Three Organ Fugues

Schubert:  Three organ fugues, ed. O. Biba. Doblinger/ Universal


Such is the magic of Vienna that it always seems possible to discover new Schubert sources by taking a closer look at the old fines. Such serendipity was the special gift of the late and much mourned Christa Landon; here are three of her retrievals front the archives of the Wiener Männergesangverein, now duly enshrined in the new Deutsch catalogue as 24 A-c. The editor's textual comments look workman­like and reliable; and the firm link established between the first of these fugues and the Gloria of a fragmentary Mass (new d24 E) is of more than passing interest to students of the lied. The short-breathed and songful fugue subjects suggest a choir­boy whose voice and style alike were undergoing a vital change. One might have expected some serious attempt to date these works; but the sole relevant observation offered is “in all probability, the fugues were composed in 1812”. Again, the argument that their freedom of form and harmony shows their independence of Salieri’s tutelage seems to me not only to misconstrue that relationship hut to defy common sense. Otherwise almost all the foreword is devoted to a rather laborious demonstration that this music is intended for organ, which may well seem self-evident. The editor is confessedly baffled by a “decrescendo wedge” used in a context where that effect is impracticable. But Schubert habitually used exactly such a sign to indicate an accent. In sum, then, the editor is more organist than Schubertian – the precise converse, I should have thought, of most of his prospective purchasers.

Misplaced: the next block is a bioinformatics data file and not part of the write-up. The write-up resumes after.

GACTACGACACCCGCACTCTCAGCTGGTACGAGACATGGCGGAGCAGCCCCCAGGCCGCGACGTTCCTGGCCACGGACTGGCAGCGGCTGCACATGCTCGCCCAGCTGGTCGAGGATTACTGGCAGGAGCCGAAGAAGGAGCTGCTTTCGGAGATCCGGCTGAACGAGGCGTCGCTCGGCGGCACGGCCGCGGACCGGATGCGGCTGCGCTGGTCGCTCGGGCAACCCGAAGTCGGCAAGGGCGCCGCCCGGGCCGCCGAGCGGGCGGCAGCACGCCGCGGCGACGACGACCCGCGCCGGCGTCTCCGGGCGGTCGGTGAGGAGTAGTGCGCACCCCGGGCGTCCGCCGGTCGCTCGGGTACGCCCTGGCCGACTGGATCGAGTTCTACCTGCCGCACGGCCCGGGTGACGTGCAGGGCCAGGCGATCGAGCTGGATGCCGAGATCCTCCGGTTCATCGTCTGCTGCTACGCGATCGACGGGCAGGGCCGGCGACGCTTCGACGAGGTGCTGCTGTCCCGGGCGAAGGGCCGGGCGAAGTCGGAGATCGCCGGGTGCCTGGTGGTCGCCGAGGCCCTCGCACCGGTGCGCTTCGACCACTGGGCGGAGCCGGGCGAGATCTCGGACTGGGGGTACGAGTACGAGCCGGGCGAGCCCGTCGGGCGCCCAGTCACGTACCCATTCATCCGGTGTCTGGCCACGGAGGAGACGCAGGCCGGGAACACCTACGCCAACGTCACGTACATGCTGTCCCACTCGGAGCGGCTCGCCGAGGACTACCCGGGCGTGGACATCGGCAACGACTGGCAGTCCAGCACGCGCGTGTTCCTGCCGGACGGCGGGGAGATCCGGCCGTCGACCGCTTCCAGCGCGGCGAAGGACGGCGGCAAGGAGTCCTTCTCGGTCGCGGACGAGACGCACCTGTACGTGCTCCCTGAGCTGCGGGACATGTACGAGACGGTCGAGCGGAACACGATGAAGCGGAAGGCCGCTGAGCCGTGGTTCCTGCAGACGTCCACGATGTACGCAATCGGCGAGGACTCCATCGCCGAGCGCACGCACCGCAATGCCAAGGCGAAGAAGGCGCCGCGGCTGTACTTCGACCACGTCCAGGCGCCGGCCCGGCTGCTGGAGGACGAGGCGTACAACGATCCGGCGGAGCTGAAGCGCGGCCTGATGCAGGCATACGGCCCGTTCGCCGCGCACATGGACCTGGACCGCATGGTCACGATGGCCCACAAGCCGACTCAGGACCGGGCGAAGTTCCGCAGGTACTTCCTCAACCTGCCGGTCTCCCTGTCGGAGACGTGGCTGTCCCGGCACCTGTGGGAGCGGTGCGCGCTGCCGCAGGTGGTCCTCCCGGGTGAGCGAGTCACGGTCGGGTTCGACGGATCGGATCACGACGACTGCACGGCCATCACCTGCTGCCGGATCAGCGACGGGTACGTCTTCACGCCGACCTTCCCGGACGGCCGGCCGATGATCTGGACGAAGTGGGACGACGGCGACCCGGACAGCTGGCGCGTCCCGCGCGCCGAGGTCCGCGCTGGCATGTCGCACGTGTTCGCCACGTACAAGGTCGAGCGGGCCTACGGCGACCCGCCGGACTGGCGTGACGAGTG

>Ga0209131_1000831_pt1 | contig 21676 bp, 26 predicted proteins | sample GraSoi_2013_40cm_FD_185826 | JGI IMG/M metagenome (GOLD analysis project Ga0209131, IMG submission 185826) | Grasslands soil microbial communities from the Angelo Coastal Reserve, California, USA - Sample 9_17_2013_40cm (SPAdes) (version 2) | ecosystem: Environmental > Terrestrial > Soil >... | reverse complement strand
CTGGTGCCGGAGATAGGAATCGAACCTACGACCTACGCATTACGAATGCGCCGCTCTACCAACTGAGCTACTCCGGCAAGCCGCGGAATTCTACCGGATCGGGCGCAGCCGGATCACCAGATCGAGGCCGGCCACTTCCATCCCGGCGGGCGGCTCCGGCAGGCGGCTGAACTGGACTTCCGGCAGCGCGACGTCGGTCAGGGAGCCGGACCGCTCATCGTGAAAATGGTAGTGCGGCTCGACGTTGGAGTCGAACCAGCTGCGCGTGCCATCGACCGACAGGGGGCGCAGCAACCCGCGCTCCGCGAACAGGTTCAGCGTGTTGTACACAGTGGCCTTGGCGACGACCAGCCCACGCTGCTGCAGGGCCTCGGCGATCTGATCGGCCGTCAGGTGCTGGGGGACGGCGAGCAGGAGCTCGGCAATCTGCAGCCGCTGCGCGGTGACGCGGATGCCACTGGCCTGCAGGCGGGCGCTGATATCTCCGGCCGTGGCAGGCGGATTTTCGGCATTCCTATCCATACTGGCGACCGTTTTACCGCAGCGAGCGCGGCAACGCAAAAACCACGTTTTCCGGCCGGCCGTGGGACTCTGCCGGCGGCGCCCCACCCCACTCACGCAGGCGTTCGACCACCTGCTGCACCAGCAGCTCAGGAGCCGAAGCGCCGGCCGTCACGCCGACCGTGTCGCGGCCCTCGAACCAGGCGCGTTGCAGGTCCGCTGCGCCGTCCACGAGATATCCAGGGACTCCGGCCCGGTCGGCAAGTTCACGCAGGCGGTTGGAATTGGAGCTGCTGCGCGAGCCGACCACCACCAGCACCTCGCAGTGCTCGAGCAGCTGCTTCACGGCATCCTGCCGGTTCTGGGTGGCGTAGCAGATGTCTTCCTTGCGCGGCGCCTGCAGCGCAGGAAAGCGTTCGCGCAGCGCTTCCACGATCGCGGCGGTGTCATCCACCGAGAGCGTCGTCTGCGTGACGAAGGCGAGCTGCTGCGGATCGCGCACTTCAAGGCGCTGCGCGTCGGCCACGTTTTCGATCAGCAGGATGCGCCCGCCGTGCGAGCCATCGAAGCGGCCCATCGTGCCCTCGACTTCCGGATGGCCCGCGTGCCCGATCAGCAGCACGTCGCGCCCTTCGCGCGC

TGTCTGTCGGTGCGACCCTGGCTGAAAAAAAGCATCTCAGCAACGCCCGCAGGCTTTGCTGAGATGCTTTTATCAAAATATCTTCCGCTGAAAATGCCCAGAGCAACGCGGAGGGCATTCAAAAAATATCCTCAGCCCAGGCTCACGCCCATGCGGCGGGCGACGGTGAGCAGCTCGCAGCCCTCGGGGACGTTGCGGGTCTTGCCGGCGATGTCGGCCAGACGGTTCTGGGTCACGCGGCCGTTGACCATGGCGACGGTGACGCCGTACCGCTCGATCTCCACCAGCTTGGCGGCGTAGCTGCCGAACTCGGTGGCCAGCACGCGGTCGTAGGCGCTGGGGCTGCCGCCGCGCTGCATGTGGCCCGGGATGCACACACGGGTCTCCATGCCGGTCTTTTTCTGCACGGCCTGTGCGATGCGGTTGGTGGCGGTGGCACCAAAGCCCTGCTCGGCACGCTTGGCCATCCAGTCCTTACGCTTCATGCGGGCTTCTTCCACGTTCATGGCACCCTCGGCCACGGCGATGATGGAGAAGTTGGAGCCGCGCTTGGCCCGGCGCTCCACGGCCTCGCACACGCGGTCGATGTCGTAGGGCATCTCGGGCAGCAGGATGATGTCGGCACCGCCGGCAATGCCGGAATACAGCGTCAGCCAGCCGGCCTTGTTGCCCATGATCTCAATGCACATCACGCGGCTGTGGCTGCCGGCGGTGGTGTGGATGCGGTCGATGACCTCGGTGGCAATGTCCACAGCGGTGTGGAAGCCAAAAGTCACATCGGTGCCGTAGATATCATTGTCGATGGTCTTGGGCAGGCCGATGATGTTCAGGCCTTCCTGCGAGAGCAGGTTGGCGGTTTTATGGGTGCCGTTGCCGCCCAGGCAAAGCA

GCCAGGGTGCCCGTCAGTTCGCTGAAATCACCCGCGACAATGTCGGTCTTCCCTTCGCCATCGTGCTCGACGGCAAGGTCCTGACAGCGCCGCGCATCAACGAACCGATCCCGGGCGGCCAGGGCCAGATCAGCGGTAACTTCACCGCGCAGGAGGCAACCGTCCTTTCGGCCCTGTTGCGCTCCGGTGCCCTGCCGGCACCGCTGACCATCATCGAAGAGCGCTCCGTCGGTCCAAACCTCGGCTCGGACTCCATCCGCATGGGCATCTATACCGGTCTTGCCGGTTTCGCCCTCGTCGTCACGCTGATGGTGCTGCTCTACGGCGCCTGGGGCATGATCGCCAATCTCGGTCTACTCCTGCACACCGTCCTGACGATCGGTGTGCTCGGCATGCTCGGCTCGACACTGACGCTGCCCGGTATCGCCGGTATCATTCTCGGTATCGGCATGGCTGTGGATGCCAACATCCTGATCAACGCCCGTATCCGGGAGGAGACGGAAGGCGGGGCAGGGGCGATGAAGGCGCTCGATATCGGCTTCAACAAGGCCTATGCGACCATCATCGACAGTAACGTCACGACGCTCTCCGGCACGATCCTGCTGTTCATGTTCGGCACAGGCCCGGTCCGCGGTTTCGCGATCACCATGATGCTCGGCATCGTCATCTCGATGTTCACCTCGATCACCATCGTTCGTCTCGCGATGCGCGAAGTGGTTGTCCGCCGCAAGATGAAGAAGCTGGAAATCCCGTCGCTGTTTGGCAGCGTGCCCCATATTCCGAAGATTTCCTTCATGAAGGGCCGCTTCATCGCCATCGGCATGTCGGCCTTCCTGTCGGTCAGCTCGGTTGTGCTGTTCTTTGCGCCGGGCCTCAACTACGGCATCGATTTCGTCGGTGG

The Musical Times, Mar. 1979 (p. 250) © the estate of eric sams